Everyone wishes they could be younger, even if they revoke that wish only seconds later. In Next Stage's original rock musical, “Danny These Days,” the characters turn that wish into reality. The company's second show (and second world premiere) was written by Oklahoman Rebecca McCauley and was inspired by local musician Jacob Becannen's newly released rock album, titled “ ... and Boy Are My Arms Tired.” The songs are interesting and beautiful
The set appears to be a lived-in basement strewed with empty pizza and beer boxes. The lighting is fairly simple, but shines each time the music starts. The most brilliant parts of the show, however, are the complexities of the characters and how much of their baggage has been written into such a short show.
Danny, played by Becannen, is an adult living his high school lifestyle in his mother's basement. With little to no ambition, Danny is happy working as a pizza delivery boy with a manager who isn't even old enough to drink. Jeremy (Kaleb M. Bruza), age 20, idolizes Danny, whom he says is one of his “best employees” and longs to be considered his friend.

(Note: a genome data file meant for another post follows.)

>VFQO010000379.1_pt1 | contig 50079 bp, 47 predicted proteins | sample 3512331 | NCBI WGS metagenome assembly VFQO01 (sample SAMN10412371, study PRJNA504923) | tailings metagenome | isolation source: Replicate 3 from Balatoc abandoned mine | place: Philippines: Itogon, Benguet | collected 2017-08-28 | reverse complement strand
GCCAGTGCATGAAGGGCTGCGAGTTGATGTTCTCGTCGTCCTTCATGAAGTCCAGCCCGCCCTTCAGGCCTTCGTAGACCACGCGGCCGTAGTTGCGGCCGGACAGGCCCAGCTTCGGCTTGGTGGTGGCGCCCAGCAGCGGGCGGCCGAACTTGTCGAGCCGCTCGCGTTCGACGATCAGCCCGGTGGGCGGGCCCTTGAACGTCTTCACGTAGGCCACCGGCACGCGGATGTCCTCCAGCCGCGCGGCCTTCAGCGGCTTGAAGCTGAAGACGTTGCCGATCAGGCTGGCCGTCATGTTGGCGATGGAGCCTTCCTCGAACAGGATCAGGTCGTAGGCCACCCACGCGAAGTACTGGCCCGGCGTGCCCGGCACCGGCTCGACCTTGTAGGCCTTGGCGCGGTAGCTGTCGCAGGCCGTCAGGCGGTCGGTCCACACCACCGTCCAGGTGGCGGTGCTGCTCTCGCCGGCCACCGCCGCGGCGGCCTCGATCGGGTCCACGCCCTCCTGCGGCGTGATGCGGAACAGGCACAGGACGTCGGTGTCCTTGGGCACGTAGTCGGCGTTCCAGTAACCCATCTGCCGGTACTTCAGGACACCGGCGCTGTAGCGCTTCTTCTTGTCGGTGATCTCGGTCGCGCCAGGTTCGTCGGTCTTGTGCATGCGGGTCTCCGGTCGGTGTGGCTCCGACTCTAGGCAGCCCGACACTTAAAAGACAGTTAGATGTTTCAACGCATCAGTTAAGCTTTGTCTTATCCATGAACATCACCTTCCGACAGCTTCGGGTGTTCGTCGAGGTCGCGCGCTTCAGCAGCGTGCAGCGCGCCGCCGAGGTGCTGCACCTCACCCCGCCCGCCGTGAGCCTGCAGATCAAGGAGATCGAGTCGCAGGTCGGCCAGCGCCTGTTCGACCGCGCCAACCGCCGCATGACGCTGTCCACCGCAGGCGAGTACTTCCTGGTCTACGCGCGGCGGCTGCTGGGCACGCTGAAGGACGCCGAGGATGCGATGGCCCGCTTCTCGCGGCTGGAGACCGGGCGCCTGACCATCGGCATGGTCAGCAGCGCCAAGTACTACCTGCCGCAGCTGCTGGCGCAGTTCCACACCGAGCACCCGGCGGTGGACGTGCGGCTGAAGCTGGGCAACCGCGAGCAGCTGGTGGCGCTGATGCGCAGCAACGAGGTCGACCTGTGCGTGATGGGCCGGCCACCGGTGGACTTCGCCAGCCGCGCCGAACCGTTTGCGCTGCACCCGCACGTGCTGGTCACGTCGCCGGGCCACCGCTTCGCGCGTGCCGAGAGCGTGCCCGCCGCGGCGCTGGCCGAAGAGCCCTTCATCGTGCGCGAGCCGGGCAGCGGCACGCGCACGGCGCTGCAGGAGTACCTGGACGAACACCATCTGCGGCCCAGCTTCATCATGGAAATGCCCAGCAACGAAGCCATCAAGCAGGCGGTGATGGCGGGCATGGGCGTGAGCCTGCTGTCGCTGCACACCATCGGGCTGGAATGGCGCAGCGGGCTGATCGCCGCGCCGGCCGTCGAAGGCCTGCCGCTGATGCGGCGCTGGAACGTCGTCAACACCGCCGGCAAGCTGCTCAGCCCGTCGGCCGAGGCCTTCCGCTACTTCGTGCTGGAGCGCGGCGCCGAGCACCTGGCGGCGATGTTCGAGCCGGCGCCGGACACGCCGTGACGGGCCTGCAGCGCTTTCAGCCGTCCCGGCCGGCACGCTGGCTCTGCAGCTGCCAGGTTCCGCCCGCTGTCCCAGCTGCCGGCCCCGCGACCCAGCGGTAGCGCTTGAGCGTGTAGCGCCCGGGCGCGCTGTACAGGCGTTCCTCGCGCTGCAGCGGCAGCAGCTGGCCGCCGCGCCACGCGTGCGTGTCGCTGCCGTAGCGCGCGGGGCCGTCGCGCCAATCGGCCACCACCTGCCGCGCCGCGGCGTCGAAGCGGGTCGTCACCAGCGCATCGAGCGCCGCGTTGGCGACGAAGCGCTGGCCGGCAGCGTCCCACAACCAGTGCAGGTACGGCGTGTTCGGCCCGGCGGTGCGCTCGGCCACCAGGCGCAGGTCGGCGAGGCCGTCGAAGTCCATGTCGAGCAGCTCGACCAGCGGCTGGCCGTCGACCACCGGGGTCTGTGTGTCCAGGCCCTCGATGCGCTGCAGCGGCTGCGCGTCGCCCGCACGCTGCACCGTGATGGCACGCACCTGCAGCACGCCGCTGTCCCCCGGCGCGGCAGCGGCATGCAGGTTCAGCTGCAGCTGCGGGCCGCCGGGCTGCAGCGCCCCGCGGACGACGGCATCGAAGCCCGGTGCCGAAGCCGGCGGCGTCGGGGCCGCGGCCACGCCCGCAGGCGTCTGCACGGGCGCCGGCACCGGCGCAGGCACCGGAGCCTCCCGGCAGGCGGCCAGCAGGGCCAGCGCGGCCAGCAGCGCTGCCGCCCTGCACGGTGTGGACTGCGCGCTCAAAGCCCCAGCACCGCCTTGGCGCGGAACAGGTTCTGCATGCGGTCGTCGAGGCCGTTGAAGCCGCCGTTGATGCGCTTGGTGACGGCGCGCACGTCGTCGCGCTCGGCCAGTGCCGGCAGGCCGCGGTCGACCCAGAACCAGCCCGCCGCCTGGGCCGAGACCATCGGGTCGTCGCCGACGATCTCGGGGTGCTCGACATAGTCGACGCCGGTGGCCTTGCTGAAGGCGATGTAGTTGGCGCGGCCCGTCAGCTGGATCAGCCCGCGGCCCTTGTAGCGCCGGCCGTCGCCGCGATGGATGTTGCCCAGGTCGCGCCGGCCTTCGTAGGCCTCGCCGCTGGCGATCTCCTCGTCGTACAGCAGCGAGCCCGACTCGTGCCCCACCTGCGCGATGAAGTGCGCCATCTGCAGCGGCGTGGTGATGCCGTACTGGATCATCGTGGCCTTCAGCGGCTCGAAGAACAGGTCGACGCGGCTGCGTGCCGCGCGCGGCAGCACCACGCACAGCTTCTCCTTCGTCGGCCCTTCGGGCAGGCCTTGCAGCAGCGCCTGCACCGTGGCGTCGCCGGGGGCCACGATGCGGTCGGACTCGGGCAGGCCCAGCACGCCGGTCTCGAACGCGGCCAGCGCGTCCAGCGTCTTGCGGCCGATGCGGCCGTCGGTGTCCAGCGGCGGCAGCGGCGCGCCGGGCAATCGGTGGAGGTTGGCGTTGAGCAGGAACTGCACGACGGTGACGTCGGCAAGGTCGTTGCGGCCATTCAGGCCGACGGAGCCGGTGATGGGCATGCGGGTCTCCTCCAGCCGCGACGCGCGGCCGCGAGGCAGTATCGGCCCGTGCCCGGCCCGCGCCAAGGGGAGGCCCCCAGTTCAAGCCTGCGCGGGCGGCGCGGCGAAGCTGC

However, Danny is not the only character who seems to be stuck in his childish ways. In fact, the basement set seems to be a kind of Twilight Zone-inspired room in which, once entered, its inhabitants become a much younger version of themselves.
Even the seemingly independent and successful Lizzie, portrayed by Cory King, acts like a teenager. Abby Tresner successfully captures the tragic character of Betsy, Danny's sister, who has also recently moved back into her mother's house.
There are a few rough transitions from scene to music in this show, but for a freshly written rock musical such hiccups can be expected. It is definitely on the right track and Next Stage has given life to something that could be truly remarkable. With a mix of comedy and drama, anyone can enjoy this show.
Much like real life, it seems all the characters in this original rock musical must make their own choices about growing up. The question is whether or not any of them will make that choice before the end of the show.
Next Stage, along with a few other theater groups in the metro area, is doing something great by bringing original and locally written material to the Oklahoma City arts scene. It is definitely worth support by local theater patrons.
— Victoria Stahl